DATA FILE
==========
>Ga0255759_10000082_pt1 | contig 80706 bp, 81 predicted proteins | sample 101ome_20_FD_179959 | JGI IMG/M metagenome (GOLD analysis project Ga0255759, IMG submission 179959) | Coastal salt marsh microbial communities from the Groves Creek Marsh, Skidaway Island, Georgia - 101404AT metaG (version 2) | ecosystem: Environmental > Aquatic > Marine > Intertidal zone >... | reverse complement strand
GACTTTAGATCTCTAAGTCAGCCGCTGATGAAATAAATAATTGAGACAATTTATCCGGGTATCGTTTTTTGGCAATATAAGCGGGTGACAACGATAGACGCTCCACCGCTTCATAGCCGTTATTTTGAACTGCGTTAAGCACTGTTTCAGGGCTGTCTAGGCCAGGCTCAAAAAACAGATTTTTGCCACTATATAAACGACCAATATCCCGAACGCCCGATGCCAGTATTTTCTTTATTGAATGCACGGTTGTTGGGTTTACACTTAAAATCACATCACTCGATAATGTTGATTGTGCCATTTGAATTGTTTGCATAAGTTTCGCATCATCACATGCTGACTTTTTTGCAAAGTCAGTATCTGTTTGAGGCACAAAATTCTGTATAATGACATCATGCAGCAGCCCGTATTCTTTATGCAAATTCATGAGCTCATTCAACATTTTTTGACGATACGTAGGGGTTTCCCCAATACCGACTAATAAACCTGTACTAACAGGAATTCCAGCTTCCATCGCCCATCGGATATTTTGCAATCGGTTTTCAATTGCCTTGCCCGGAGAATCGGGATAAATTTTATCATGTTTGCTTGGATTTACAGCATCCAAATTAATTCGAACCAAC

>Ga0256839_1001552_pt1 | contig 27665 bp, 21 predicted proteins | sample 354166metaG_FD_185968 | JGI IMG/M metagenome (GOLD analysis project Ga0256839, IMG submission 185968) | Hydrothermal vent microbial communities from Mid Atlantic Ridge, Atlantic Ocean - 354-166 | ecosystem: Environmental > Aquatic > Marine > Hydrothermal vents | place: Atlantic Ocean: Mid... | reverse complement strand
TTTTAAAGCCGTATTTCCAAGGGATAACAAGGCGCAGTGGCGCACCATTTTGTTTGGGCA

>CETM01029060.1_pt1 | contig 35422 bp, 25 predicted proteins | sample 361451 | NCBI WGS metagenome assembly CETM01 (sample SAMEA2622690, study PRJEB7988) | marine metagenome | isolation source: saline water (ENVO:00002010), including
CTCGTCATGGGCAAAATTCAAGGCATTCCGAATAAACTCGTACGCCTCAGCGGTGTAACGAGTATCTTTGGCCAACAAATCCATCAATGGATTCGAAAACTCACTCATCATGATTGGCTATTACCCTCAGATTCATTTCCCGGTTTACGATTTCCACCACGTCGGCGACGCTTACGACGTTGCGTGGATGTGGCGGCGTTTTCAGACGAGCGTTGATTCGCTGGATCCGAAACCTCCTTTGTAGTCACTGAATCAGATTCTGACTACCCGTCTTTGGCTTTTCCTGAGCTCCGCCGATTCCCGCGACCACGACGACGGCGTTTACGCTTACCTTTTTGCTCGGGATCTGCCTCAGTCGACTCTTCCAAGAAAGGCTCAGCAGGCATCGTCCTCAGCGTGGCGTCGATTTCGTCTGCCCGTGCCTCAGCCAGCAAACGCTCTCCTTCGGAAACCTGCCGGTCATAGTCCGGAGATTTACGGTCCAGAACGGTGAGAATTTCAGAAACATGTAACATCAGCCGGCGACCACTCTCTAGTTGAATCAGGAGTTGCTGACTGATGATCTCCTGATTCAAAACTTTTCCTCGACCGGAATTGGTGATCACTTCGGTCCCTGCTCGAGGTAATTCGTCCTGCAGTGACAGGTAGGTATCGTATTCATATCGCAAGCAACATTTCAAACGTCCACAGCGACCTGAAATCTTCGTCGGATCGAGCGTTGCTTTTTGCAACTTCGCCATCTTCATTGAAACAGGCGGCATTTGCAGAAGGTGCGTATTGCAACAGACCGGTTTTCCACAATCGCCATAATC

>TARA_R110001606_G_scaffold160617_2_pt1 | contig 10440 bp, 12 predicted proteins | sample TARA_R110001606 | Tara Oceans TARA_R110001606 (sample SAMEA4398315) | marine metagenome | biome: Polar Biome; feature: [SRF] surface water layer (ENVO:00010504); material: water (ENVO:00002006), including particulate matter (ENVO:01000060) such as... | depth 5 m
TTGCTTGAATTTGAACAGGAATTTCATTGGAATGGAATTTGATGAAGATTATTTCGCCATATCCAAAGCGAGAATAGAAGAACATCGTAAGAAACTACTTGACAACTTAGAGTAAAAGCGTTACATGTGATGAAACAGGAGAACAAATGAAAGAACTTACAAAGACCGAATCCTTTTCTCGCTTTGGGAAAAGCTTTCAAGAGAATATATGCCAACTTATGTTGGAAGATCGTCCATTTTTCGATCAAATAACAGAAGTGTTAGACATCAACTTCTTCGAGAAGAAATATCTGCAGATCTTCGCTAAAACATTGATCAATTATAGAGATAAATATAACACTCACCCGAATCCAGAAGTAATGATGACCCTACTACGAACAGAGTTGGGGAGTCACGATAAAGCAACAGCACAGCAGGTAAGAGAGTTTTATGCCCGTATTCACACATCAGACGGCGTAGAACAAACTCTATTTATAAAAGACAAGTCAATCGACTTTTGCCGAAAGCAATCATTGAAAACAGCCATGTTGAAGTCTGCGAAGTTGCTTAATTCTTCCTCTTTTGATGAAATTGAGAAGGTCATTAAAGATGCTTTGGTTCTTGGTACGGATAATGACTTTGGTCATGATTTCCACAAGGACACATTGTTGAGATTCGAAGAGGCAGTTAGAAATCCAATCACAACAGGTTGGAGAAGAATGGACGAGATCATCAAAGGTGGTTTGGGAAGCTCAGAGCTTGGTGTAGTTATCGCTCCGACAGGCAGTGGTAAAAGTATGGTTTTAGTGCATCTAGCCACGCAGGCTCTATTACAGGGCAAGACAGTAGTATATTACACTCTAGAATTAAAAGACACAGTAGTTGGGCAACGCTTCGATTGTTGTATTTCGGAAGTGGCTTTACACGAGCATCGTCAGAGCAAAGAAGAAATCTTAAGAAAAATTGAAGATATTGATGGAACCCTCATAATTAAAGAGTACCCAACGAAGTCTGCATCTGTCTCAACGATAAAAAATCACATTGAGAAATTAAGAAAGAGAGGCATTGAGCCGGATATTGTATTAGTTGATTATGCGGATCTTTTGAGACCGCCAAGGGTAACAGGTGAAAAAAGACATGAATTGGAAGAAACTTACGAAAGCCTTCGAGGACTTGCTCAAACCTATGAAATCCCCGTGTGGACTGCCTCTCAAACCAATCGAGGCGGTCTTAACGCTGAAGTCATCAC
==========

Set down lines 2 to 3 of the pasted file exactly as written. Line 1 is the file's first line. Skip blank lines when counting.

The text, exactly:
GACTTTAGATCTCTAAGTCAGCCGCTGATGAAATAAATAATTGAGACAATTTATCCGGGTATCGTTTTTTGGCAATATAAGCGGGTGACAACGATAGACGCTCCACCGCTTCATAGCCGTTATTTTGAACTGCGTTAAGCACTGTTTCAGGGCTGTCTAGGCCAGGCTCAAAAAACAGATTTTTGCCACTATATAAACGACCAATATCCCGAACGCCCGATGCCAGTATTTTCTTTATTGAATGCACGGTTGTTGGGTTTACACTTAAAATCACATCACTCGATAATGTTGATTGTGCCATTTGAATTGTTTGCATAAGTTTCGCATCATCACATGCTGACTTTTTTGCAAAGTCAGTATCTGTTTGAGGCACAAAATTCTGTATAATGACATCATGCAGCAGCCCGTATTCTTTATGCAAATTCATGAGCTCATTCAACATTTTTTGACGATACGTAGGGGTTTCCCCAATACCGACTAATAAACCTGTACTAACAGGAATTCCAGCTTCCATCGCCCATCGGATATTTTGCAATCGGTTTTCAATTGCCTTGCCCGGAGAATCGGGATAAATTTTATCATGTTTGCTTGGATTTACAGCATCCAAATTAATTCGAACCAAC

>Ga0256839_1001552_pt1 | contig 27665 bp, 21 predicted proteins | sample 354166metaG_FD_185968 | JGI IMG/M metagenome (GOLD analysis project Ga0256839, IMG submission 185968) | Hydrothermal vent microbial communities from Mid Atlantic Ridge, Atlantic Ocean - 354-166 | ecosystem: Environmental > Aquatic > Marine > Hydrothermal vents | place: Atlantic Ocean: Mid... | reverse complement strand